Bike-sharing: History, Impacts, Models of Provision, and Future

This paper discusses the history, impacts, models of provision, and future of bike-sharing, or public bicycle programs. The author covers the history of bike-sharing from the early 1st generation program to present day 3rd generation programs, presenting a detailed examination of models of provision, with benefits and detriments of each, and a description of capital and operating costs. In the government model, the locality operates the bike-sharing program must as it would any other transit service. The university model has the educational institution providing the service, most likely in a campus setting. The non-profit model has an organization that was either expressly created for the operation of the bike-sharing service or one that folds the bike-sharing service into its existing interests. With the advertising company model, companies offer a bike-sharing program to a jurisdiction, usually in exchange for the right to use public space to display revenue-generating advertisements. And in the for-profit model, a private company provides the service with limited or no government involvements. The author maintains that there is no one ideal model that is appropriate for all situations. The third-generation of bike-sharing brought the use of smartcards, mobile phones, and kiosks with screens; the fourth generation will be distinguished by improved efficiency, sustainability, and usability. This will be achieved by improving distribution of bikes, installation, powering of stations, tracking, offering pedal assistance bikes, and new business models. The author discusses each of these improvements and concludes that the era of bike-sharing has just begun.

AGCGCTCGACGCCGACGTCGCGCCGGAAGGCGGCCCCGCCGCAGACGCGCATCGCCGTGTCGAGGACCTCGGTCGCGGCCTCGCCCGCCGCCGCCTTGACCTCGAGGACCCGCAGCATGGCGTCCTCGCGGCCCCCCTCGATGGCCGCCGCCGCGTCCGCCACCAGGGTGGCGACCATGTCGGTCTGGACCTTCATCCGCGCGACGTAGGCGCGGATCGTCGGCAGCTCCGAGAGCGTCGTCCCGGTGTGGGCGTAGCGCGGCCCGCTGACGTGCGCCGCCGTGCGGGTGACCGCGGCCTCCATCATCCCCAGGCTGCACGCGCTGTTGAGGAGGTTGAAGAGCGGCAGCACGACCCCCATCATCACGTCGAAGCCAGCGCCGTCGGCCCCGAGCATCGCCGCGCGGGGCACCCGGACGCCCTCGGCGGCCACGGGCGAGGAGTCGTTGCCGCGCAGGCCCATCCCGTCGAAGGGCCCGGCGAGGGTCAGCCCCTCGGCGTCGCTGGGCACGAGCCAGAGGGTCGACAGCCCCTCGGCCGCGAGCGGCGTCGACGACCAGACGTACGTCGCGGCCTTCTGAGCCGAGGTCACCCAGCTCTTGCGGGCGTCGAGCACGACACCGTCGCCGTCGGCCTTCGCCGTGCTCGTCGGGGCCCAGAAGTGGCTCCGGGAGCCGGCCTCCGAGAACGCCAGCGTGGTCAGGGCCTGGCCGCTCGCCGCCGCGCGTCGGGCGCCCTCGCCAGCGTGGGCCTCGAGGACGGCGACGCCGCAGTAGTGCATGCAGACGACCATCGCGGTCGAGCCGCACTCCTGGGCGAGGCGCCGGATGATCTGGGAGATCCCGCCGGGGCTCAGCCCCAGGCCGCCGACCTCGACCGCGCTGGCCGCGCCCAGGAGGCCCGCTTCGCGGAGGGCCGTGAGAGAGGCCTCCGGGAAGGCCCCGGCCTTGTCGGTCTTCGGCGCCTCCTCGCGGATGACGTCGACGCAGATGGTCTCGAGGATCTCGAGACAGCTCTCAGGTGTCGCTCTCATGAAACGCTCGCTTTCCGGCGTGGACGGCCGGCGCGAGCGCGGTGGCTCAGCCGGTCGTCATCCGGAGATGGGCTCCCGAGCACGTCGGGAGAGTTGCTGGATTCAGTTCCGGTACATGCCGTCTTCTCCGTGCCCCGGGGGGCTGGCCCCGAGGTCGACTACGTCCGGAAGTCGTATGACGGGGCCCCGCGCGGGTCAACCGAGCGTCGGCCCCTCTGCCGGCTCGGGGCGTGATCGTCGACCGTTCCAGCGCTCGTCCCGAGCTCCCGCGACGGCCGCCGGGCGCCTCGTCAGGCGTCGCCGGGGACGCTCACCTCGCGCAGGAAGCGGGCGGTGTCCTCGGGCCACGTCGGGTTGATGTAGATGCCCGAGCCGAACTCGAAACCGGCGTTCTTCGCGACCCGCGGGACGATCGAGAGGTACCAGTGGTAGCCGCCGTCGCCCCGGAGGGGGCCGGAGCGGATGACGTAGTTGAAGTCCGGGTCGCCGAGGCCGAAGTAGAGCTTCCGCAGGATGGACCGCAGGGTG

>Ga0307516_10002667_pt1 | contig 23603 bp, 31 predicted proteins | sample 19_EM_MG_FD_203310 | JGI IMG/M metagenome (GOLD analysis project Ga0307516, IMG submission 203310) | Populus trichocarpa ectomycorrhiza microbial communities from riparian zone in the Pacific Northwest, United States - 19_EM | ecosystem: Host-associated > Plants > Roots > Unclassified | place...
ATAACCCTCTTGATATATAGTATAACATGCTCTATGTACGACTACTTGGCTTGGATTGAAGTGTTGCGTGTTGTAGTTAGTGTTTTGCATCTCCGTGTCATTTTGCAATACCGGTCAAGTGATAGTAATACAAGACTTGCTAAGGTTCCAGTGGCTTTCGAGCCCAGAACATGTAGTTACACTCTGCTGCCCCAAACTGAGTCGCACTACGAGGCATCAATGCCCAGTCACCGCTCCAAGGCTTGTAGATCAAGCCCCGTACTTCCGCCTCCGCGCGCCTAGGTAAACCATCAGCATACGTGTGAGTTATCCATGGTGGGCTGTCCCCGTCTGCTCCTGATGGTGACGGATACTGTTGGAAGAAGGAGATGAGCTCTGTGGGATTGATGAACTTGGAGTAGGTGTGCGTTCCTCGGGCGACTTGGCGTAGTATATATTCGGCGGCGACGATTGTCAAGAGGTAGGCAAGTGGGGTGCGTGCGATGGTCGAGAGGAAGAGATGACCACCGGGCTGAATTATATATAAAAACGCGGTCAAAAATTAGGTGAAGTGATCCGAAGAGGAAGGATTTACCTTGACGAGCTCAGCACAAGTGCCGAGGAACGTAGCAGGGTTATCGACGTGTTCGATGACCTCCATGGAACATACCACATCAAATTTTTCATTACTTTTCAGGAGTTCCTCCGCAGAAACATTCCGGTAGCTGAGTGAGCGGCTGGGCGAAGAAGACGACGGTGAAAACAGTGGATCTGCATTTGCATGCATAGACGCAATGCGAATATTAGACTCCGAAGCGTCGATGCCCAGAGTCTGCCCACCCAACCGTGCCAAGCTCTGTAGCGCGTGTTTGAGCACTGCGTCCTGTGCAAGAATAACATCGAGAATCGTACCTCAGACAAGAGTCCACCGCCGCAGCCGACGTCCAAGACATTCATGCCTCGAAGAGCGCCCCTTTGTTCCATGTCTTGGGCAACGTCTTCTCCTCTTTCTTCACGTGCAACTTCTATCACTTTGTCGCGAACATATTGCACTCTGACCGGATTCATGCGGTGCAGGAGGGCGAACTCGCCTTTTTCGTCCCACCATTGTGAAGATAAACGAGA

Language

  • English

Media Info

Subject/Index Terms

Filing Info

  • Accession Number: 01150382
  • Record Type: Publication
  • Files: TRIS, ATRI
  • Created Date: Jan 30 2010 10:56AM